Hamid E. Ali, PhD, Associate Professor, Department of Public Policy and Administration, The American University in Cairo, New Cairo, Egypt

Help Nuba, Rabbi David Kaufman, Des Moines, IL

Humanity Is Us, Kimberly Hollingsworth, Founder and President, New York, NY

Idaho Darfur Coalition, Marilyn Griep, Co-Founder, Boise, ID

Independent Movement Organization, Adil Taha, Secretary of Foreign Affairs, Fairfax, VA

Institute for Sustainable Peace, Randall Butler, CEO, Boulder, CO

Institute on Religion and Democracy, Faith McDonnell, Director, Church Alliance for a New Sudan, Washington, DC

International Growth Centre, Richard Newfarmer, Country Director, Washington, DC

International Justice Project, Monica Feltz, Esq., LL.M., Executive Director, Newark, NJ

Investors Against Genocide, Susan Morgan, Co-founder, San Francisco, CA

Jews Against Genocide, USA, Sharon Silber, Co-Founder, New York, NY

John H. Weiss, Associate Professor of History, Cornell University, Ithaca, NY

Joining Our Voices, Slater Armstrong, Founder/Director, Baton Rouge, LA

Kentuckiana Taskforce Against Genocide, Phil Nippert, Coordinator, Louisville, KY

Ladu Jada Gubek, National Salvation Front (NAS) Diplomatic Representative to the United States of America and the United Nations, Minneapolis, MN

Leadership Office of the Dams Affected Communities / Sudan, Ali Askouri, Chairman, London, UK

Long Island Darfur Action Group, Nancy Walsh, Coordinator, Farmingdale, NY

Massachusetts Coalition for Darfur, William Rosenfeld, Director, Boston, MA

Mia Farrow, Actress and Humanitarian

My Sister’s Keeper, Rev. Gloria White-Hammond, M.D., Executive Director, Boston, MA

Mustafa Sharif, PhD., College Station, TX

Nasredeen Abdulbari, Doctoral Candidate, Georgetown University Law Center, Washington, DC

Nehemiah Initiative, Gavin Gramstad, Executive Director, Washington, DC

Never Again Coalition, Lauren Fortgang, Policy Director, Portland, OR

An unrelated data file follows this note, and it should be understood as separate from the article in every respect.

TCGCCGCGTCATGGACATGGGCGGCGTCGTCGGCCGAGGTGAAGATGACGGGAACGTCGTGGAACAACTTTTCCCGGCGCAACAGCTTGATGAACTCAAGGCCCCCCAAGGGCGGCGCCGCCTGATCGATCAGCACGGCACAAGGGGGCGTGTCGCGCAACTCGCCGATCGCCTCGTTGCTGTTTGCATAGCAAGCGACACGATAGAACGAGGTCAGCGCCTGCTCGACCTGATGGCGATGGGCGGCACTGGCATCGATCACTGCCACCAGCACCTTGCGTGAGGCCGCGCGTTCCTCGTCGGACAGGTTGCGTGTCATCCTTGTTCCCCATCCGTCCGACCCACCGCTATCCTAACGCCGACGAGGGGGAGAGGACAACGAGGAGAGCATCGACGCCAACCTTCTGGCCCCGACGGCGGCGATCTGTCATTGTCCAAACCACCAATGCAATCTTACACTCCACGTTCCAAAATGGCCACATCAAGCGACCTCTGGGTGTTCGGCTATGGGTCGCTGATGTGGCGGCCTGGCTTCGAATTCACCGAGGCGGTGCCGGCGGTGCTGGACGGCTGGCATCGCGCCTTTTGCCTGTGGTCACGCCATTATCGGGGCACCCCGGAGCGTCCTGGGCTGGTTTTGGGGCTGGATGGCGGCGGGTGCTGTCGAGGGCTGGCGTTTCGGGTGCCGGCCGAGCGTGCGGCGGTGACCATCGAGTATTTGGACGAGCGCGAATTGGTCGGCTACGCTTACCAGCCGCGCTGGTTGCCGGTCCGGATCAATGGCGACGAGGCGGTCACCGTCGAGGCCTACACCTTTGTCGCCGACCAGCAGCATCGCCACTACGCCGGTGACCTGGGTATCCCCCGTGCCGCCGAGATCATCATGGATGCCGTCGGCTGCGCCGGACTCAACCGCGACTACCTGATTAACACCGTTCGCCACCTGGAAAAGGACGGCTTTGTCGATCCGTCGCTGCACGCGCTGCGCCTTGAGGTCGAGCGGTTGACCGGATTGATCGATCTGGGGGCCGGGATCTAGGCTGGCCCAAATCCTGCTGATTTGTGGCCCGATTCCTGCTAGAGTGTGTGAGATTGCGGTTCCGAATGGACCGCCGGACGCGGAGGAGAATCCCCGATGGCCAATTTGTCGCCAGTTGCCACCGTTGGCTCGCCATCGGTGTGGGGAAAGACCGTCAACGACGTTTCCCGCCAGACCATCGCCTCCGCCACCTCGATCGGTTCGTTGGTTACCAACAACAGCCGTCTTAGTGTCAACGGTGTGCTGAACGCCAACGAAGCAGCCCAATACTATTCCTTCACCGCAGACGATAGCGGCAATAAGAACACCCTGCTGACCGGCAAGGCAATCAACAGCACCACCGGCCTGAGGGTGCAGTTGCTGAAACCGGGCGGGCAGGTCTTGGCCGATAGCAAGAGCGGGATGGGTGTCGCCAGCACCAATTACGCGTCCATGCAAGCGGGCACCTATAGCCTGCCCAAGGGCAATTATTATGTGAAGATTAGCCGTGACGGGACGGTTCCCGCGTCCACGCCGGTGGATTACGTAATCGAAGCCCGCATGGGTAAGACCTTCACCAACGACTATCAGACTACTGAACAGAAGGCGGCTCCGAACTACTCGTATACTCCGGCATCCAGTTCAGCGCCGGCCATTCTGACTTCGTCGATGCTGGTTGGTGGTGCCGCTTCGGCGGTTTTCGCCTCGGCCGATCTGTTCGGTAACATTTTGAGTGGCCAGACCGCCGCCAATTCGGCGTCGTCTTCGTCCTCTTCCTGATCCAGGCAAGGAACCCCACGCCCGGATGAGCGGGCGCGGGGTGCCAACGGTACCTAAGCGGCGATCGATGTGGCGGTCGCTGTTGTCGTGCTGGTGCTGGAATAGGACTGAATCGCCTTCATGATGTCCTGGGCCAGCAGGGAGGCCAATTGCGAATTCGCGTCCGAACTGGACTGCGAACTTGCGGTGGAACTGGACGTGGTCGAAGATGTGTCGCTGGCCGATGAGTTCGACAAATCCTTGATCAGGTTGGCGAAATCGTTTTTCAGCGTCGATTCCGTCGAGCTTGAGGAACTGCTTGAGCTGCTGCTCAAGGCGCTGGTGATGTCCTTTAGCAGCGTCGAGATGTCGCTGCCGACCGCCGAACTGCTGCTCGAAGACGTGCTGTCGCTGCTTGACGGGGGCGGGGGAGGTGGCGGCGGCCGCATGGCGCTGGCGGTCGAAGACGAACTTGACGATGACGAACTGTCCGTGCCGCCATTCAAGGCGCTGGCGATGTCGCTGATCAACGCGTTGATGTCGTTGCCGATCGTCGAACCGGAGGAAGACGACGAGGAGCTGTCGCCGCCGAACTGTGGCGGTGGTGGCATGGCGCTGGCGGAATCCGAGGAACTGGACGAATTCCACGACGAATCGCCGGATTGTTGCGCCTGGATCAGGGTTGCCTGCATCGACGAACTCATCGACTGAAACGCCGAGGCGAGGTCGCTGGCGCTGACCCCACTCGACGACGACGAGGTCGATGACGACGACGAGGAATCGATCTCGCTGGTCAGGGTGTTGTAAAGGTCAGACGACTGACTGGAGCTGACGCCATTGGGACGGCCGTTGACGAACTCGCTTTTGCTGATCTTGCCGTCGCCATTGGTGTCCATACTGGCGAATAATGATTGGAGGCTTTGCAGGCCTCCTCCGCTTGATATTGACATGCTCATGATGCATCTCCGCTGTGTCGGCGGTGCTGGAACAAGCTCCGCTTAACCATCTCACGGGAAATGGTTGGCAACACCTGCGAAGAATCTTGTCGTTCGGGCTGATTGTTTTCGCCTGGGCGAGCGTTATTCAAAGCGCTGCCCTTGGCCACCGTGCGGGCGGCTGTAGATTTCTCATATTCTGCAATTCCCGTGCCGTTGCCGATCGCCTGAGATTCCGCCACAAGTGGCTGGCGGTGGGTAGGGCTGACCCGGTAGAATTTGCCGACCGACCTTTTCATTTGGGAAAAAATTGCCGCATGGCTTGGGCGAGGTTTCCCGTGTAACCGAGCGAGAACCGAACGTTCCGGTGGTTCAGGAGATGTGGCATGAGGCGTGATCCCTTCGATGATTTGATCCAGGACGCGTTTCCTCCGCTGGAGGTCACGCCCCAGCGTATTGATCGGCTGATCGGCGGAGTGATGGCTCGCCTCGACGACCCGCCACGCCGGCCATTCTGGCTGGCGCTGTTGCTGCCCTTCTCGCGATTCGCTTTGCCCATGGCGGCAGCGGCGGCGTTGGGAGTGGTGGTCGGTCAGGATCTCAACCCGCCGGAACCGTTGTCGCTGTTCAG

New York Coalition for Sudan, Eileen Weiss, Co-Director, New York, NY

Nuba Christian Family Mission, George Kouri Tuto, Chairman and James Spence Flournoy, Director, Denver, CO

Nuba Mountain Peace Coalition, Tito El Gassai, Dallas, TX

Nuba Mountains Advocacy, Gogadi Amoga, Chair, Cincinnati, OH

Nuba Mountains International Association, Komi Elaiaiser, President, Lorton, VA

Nubia Project, Nuraddin Abdulmannan, President, Washington, DC

Nubian Language Society, Nubantood Khalil, VA

Our Humanity in the Balance, Terry Nickelson, Executive Director, Deming, NM

Persecution Project Foundation, Brad Phillips, President, Culpeper, VA

Philip Tutu, Human Rights Activist, Kansas City, MO

Pittsburgh Darfur Emergency Coalition, David Rosenberg, Coordinator, Pittsburgh, PA

Professor Elihu D. Richter MD MPH, Occupational and Environmental Medicine, Hebrew University-Hadassah School of Public Health and Community Medicine, Jerusalem, Israel

Rabbi Abraham Cooper, Associate Dean, Simon Wiesenthal Center

Rev. Sylvia Carlson, Redstone Presbytery Mission Committee, Greensburg, PA

Rights for Peace Foundation, Osman Habila, General Director, Kansas City, MO

San Francisco Bay Area Darfur Coalition, Mohamed Suleiman, President, San Francisco, CA

Seed for Democracy for South Sudan, Justin Laku, Sr., Ottawa, ON, Canada

Seif Barsham, Activist, Boston, MA

Skills for Nuba Mountains, Lazim Suleiman Elbasha, Director, Kauda, South Kordofan/Nuba Mountains, Sudan

Society for Threatened Peoples – Germany, Ulrich Delius, Director, Göttingen, Germany

South Sudanese Global Community Network, Benjamin Taban Avelino, Sheffield, UK

STAND: The Student-Led Movement to End Mass Atrocities, Justin Cole, National Policy Coordinator

Stop Genocide Now, Katie-Jay Scott, Coordinator, Redondo, CA

Sudan Democracy First Group, Anwar Elhaj, Executive Director, Kampala, Uganda

Sudan Relief and Humanitarian Agency, Ishraga A. Khamis, Deputy Director, Blue Nile, Sudan

Sudan Sunrise, Tom Prichard, Executive Director, Reston, VA

Sudan Unlimited, Esther Sprague, Founder and Director, San Francisco, CA

Sudanese Community Association of Illinois, Peter Magai Bul, Chicago, IL

Sudanese Community Church, Episcopal Diocese of Colorado, The Rev. Ayyoubawaga (Oja) B. Gafour, Ph.D., Vicar, Denver, CO

Sudanese Community of Kentucky Inc, Abdulrahim Adam, President, Louisville, KY

The Abaunza Group, Bonnie Abaunza, Founder, Los Angeles, CA

The African Middle Eastern Leadership Project (AMEL), Mohamed Abubakr, President, Washington, DC

The Boma Assistance Group, Bill Andress, Chairman, Lexington, SC

The Elsa-Gopa Trust, Nell Okie, Director, Madison, CT

The Reverend Ronald D. Culmer, St. Clare’s Episcopal Church, Pleasanton, CA

Thomas Merton Center, Gabriel McMorland, Executive Director, Pittsburgh, PA

Timothy Oslovich, Pastor, Trinity Lutheran Church, Vernon, CT

Unite for Darfur Organization, Bahar Arabie, CEO, Gaithersburg, MD

Use Your Voice to Stop Genocide RI, Sandra Hammel, Director, Portsmouth, RI

Victoria Sanford, PhD, Professor & Chair, Department of Anthropology, Lehman College, Director, Center for Human Rights & Peace Studies, Doctoral Faculty, The Graduate Center, City University of New York, New York, NY

Waging Peace, Maddy Crowther, Executive Co-Director, London, UK

World Peace and Reconciliation (WR&P), Adeeb Yousif, President, Washington, DC